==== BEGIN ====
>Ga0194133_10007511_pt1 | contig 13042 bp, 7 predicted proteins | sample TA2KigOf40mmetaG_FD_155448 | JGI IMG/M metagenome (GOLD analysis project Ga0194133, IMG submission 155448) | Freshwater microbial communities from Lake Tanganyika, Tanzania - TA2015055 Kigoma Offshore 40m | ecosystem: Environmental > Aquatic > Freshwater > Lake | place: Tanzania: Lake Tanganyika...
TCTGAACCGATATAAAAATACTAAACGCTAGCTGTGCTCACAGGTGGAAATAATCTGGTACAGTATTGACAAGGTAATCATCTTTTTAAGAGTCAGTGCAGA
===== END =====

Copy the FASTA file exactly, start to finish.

>Ga0194133_10007511_pt1 | contig 13042 bp, 7 predicted proteins | sample TA2KigOf40mmetaG_FD_155448 | JGI IMG/M metagenome (GOLD analysis project Ga0194133, IMG submission 155448) | Freshwater microbial communities from Lake Tanganyika, Tanzania - TA2015055 Kigoma Offshore 40m | ecosystem: Environmental > Aquatic > Freshwater > Lake | place: Tanzania: Lake Tanganyika...
TCTGAACCGATATAAAAATACTAAACGCTAGCTGTGCTCACAGGTGGAAATAATCTGGTACAGTATTGACAAGGTAATCATCTTTTTAAGAGTCAGTGCAGA